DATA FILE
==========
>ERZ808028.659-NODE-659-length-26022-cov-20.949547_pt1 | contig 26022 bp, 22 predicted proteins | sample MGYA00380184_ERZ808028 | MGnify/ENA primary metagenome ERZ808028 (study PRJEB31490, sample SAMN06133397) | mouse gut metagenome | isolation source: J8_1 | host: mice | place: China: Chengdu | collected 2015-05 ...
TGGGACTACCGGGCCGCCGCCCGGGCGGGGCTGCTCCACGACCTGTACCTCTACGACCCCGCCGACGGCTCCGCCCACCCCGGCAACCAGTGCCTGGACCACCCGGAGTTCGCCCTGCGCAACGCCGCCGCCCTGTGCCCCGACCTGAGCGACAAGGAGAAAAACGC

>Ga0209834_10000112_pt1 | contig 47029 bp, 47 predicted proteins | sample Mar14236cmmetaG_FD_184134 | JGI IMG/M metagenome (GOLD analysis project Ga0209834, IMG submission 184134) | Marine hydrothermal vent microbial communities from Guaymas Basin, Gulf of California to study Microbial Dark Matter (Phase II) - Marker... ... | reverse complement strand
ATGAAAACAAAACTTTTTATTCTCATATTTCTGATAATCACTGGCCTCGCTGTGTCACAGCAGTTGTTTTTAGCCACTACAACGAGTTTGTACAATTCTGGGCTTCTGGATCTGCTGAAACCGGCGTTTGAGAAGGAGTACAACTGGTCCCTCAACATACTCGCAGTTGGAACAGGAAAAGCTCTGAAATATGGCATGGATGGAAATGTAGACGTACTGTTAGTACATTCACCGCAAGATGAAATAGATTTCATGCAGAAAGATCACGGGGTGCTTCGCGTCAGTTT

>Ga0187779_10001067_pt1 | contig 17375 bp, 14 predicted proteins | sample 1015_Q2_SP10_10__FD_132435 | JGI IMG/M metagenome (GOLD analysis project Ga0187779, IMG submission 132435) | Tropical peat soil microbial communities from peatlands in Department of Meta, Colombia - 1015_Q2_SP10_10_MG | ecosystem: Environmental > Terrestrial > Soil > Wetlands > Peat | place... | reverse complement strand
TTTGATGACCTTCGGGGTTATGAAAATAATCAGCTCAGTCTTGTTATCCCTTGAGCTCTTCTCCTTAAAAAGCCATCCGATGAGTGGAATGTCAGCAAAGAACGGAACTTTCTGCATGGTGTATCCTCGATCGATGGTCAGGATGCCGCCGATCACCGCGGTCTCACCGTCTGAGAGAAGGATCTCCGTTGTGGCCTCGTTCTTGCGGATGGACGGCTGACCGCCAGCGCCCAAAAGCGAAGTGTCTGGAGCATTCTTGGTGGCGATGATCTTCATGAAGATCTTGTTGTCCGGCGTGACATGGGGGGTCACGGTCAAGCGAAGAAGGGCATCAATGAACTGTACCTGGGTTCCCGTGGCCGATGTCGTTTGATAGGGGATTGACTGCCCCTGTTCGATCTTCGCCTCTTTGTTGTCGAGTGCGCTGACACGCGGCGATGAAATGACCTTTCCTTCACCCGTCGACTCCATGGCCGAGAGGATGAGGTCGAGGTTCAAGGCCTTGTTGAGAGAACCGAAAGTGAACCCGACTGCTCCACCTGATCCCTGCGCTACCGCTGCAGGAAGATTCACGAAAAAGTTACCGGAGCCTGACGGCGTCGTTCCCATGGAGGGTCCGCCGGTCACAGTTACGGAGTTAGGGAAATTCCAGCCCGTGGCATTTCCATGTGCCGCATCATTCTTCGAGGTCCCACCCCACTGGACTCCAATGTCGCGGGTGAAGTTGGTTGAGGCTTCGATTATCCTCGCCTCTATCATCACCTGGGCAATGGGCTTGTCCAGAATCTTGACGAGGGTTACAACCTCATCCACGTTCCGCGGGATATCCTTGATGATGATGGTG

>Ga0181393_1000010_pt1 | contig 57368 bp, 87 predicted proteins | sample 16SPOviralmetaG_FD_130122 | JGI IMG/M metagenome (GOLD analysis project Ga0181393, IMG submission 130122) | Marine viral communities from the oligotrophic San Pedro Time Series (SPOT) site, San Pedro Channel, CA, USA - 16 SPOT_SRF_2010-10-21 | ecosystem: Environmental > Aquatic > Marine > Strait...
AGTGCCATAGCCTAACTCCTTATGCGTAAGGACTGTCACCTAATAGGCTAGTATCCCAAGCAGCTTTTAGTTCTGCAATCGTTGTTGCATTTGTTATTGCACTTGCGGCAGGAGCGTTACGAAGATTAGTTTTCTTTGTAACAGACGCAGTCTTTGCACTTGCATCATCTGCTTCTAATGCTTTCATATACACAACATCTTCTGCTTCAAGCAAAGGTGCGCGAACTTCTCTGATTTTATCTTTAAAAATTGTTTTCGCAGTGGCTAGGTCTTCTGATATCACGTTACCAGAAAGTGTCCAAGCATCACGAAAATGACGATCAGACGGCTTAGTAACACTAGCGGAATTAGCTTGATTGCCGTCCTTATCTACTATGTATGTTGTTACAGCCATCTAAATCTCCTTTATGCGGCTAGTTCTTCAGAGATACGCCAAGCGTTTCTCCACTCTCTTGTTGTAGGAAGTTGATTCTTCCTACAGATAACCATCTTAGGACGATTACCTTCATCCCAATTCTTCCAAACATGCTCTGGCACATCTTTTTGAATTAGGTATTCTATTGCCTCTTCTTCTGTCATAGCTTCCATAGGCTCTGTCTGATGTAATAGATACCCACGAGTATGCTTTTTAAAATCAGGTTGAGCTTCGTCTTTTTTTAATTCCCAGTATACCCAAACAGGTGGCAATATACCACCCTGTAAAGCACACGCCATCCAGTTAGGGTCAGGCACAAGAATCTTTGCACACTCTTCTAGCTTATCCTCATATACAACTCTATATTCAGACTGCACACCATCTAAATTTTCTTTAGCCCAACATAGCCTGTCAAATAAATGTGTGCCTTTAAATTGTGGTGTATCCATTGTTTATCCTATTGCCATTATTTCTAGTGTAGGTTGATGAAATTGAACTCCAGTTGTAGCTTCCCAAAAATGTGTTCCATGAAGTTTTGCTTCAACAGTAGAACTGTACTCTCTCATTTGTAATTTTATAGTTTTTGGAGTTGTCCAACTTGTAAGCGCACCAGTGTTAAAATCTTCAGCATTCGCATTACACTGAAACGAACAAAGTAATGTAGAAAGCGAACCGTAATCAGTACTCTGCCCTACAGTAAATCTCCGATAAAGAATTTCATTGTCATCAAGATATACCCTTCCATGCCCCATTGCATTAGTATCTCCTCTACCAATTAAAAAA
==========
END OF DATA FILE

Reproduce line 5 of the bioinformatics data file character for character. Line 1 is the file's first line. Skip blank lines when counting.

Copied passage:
>Ga0187779_10001067_pt1 | contig 17375 bp, 14 predicted proteins | sample 1015_Q2_SP10_10__FD_132435 | JGI IMG/M metagenome (GOLD analysis project Ga0187779, IMG submission 132435) | Tropical peat soil microbial communities from peatlands in Department of Meta, Colombia - 1015_Q2_SP10_10_MG | ecosystem: Environmental > Terrestrial > Soil > Wetlands > Peat | place... | reverse complement strand